“Big Thorne” logging threatens the Alexander Archipelago wolf. Greenpeace defends.
by Larry Edwards
September 4, 2013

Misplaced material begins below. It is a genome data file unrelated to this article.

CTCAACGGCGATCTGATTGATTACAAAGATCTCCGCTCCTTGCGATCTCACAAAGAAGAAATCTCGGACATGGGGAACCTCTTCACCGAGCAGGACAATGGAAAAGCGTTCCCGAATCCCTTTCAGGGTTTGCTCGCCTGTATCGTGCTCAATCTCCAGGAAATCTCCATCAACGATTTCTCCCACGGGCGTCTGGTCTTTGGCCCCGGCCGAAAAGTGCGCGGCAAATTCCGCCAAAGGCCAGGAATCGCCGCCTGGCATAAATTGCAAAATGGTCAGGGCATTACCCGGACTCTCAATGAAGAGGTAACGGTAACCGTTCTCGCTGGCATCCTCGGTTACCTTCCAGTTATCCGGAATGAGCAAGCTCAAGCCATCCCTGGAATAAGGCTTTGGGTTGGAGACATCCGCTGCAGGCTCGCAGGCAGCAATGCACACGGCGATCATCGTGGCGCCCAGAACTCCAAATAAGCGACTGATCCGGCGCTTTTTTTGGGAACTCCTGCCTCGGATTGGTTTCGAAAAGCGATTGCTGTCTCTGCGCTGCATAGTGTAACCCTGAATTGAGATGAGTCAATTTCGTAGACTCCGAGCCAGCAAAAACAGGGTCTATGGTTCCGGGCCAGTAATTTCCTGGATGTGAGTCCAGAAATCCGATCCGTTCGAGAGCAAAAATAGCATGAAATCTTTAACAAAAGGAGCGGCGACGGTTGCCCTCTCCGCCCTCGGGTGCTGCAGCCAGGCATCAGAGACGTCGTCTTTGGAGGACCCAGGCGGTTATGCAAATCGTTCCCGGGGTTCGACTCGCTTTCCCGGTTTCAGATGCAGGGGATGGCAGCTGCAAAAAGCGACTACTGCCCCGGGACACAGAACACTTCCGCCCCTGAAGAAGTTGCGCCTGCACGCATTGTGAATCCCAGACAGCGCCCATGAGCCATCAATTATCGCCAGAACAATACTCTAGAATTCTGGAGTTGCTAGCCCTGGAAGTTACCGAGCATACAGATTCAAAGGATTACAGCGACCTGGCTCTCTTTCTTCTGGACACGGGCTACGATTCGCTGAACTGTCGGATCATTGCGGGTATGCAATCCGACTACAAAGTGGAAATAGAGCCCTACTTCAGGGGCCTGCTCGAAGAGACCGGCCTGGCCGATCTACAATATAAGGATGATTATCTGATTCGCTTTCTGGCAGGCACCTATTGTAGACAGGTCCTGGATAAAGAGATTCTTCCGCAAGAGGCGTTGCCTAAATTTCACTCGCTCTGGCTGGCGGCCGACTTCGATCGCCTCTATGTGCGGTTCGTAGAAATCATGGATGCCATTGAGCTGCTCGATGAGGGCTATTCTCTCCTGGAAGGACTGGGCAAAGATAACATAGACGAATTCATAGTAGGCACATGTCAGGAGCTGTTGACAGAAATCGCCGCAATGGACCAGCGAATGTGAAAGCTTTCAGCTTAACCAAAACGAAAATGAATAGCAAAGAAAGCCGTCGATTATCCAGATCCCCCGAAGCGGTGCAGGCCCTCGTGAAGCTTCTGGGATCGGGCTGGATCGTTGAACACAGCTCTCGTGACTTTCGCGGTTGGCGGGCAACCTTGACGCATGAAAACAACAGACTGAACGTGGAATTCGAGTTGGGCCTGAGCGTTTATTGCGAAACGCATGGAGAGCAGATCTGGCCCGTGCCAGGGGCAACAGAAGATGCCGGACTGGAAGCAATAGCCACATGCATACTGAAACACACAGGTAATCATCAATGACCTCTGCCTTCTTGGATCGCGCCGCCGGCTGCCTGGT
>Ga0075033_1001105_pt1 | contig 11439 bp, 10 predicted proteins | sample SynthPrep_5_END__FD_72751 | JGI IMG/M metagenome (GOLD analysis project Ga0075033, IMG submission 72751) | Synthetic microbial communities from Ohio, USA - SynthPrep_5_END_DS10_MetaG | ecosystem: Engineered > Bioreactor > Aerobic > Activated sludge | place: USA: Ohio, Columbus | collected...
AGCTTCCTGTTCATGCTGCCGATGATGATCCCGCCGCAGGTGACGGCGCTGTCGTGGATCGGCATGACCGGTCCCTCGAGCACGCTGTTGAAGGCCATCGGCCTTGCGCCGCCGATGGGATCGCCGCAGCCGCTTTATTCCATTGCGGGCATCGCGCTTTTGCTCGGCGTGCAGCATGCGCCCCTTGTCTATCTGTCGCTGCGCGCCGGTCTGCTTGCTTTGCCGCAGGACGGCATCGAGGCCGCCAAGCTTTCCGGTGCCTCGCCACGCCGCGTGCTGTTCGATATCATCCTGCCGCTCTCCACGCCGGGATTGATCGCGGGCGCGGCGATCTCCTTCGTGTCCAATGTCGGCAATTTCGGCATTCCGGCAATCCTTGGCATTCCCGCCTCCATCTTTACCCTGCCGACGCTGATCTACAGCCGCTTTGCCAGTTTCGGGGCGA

Based on the impacts to wolf and deer habitat and populations ..., Prince of Wales Island, including the Big Thorne project area, is at a tipping point with regard to a viable predator-prey dynamic between wolves and deer. The wolf populations on Prince Wales have been declining precipitously, and wolves are already facing the possibility of extinction on Prince of Wales Island. Big Thorne logging, if it goes forward, will remove the most important remaining deer winter habitat in many of the affected watersheds, which will further reduce the abundance of deer in the project area (especially following severe winters), perhaps for decades to come. As a result, the predator-prey relationship between wolves and deer on Prince of Wales is likely to collapse. ... As I described above, it is not enough to maintain a sufficient deer population for wolves because hunters rely on those deer as well, and they can be expected to kill wolves legally or illegally to protect that resource. The situation is further compounded by the extensive road network already in existence, as well as the new roads into previously remote areas approved under the Big Thorne decision. This road system greatly facilitates human access and eliminates refuge for wolves.Our administrative appeal also addresses impacts of Big Thorne's roading and logging to streams and fish (particularly salmon) and to other wildlife species including bear, goshawks and flying squirrels. We also show that the economic justifications for the project fail under scrutiny. Accompanying the appeal are two other declarations by experts on the aquatic and economic issues. Our appeal requests that the decision ... be reversed and that the project be cancelled in its entirety because of multiple failures to comply with the Administrative Procedure Act (APA), National Environmental Policy Act (NEPA), National Forest Management Act (NFMA), Clean Water Act (CWA), Alaska National Interest Lands Conservation Act (ANILCA), Tongass Timber Reform Act (TTRA), Federal Advisory Committee Act (FACA) and various regulations and policies implementing these statutes. Stay tuned. (See the follow-up story.) Our co-appellants are: Cascadia Wildlands, Greater Southeast Alaska Conservation Community, Center for Biological Diversity and Tongass Conservation Society. [ Note: The links in this article allow you to read annotated versions of documents, stored on DocumentCloud. The original, unannoted versions can be downloaded from there as well, from a link at the bottom of the right-hand panel there. ] Big Thorn